Title: Dark Triumph
Author: R.L. LaFevers
Genre: Historical fiction, young adult, fantasy
My rating: 5 of 5 stars
Sybella arrives at the convent’s doorstep half mad with grief and despair. Those that serve Death are only too happy to offer her refuge—but at a price. The convent views Sybella, naturally skilled in the arts of both death and seduction, as one of their most dangerous weapons. But those assassin's skills are little comfort when the convent returns her to a life that nearly drove her mad. And while Sybella is a weapon of justice wrought by the god of Death himself, He must give her a reason to live. When she discovers an unexpected ally imprisoned in the dungeons, will a daughter of Death find something other than vengeance to live for?
I really enjoyed the first book in this series, Grave Mercy, because of the richness of the world, the interesting characters, and all the politics and intrigue. Dark Triumph has all of that, but there's just a little something else that makes this book better than the first.
The second book in the His Fair Assassin trilogy is narrated by Sybella, a character you see very little of in the first book. When you find out about her past, your heart shatters for this girl who has managed to endure through so much. Sybella has been asked to act as a spy in d'Albert's household on behalf of the duchess; she longs more than anything to get revenge and kill the man who has brought so much misery to innocent people. But when her orders finally arrive, they aren't waht she expects, and Sybella finds herself on a journey she hadn't anticipated.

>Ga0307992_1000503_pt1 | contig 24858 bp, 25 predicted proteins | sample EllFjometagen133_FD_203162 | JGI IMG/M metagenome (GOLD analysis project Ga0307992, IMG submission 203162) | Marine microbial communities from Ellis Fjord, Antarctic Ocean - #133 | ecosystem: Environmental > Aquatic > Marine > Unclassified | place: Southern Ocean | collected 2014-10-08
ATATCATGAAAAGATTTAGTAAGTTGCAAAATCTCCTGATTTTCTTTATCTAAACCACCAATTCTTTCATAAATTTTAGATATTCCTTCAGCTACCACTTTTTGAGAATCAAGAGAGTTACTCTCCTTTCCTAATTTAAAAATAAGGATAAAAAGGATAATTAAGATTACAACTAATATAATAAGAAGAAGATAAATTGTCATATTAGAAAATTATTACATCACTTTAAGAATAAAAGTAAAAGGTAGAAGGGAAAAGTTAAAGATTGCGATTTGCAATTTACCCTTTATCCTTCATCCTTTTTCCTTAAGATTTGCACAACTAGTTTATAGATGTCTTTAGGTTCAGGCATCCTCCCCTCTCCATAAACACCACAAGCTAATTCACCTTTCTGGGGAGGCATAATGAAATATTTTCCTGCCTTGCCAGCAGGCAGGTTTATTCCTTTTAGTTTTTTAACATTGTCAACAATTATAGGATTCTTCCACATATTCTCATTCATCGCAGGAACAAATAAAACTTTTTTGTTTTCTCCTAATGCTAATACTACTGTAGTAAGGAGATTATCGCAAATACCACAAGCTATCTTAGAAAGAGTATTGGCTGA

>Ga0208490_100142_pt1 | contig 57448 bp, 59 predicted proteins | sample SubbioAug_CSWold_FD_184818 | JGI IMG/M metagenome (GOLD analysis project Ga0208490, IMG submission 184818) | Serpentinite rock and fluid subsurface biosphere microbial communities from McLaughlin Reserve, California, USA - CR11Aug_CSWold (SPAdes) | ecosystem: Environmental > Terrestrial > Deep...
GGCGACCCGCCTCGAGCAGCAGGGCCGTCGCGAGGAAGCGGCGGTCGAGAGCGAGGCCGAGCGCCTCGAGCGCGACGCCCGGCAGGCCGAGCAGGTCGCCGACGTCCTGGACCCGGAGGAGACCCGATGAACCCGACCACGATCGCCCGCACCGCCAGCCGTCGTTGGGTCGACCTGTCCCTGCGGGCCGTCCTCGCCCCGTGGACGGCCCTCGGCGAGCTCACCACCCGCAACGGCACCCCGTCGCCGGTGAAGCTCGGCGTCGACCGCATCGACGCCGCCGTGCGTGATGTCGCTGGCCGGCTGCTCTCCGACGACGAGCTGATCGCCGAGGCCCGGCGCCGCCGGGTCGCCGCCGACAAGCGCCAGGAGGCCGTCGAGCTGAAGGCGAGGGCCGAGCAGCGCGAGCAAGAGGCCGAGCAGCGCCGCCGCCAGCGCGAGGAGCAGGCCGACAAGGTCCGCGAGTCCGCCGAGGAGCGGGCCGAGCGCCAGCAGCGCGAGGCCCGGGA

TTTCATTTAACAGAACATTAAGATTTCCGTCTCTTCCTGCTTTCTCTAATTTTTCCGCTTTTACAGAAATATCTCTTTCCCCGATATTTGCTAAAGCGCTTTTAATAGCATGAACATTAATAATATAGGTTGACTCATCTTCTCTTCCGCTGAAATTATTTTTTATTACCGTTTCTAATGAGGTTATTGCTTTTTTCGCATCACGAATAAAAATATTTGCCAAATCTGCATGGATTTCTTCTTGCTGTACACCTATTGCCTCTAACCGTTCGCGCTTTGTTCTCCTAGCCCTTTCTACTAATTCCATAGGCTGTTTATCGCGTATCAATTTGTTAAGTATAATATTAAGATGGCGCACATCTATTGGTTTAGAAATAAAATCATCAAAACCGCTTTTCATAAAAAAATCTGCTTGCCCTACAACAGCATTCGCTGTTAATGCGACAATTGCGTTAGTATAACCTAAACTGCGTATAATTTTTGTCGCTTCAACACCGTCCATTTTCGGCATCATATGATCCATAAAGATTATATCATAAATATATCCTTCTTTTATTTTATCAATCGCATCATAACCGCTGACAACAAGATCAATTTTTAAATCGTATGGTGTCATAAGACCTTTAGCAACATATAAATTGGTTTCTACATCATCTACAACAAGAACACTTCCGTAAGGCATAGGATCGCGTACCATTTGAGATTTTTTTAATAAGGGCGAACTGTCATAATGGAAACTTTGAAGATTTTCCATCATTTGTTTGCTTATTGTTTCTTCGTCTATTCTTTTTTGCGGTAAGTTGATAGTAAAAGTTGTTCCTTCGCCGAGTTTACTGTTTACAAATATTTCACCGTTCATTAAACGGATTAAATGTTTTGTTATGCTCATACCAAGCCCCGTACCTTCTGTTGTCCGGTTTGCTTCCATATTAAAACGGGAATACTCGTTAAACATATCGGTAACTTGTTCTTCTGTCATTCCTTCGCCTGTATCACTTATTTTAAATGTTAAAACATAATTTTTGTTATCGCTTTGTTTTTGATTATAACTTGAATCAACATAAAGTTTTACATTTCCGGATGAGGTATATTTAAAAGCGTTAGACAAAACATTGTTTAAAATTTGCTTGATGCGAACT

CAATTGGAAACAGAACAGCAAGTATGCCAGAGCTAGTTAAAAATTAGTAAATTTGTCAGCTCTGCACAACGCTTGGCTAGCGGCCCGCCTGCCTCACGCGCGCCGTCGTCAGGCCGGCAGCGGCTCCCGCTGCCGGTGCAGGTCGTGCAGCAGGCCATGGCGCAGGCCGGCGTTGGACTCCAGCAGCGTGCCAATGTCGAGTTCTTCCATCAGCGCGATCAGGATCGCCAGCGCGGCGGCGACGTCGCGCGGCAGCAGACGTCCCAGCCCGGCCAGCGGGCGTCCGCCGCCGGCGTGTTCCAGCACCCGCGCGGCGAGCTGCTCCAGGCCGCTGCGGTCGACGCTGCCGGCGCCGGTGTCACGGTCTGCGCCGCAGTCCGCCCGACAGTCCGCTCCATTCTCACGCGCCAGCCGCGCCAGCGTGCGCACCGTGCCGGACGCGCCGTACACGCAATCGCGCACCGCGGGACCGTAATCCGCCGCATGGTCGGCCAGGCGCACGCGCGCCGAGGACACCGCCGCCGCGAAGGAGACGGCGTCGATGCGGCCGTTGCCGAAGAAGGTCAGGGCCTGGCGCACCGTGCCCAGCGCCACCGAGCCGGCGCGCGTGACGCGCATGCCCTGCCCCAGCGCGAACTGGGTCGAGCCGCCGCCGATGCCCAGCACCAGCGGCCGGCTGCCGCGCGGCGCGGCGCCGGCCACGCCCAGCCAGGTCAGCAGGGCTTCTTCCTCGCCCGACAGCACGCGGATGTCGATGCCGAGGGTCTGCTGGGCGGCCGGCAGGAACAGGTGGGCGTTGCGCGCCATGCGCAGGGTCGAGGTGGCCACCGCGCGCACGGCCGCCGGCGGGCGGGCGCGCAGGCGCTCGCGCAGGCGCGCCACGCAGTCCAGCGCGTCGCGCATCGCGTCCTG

This is definitely a darker story than the previous book, but I enjoyed it more. While Ismae was naive at times, Sybella is just the opposite. She isn't a perfectly good person - she has been complicit in terrible things, and even enjoys killing. She's also no stranger to the brutality of the world, and she's a very strong character, yet she's also deeply broken. I liked what she learned from Mortain better than what Ismae took away from her meeting with him.
Although there was a lot less politics in this book, the historical backdrop was equally engaging and intriguing. This book is more about personal struggles rather than the war, although the war is a large part of this novel as well. I don't want to say too much so as not to spoil anything, but I liked the way different characters' relationships developed over the course of this novel. Some people come off as twisted at first, and then you see another side to them; others seem brutish and prove to be incredibly gentle.
I highly recommend this book to fans of historical fiction and fantasy; the assassin nuns are back, better than ever!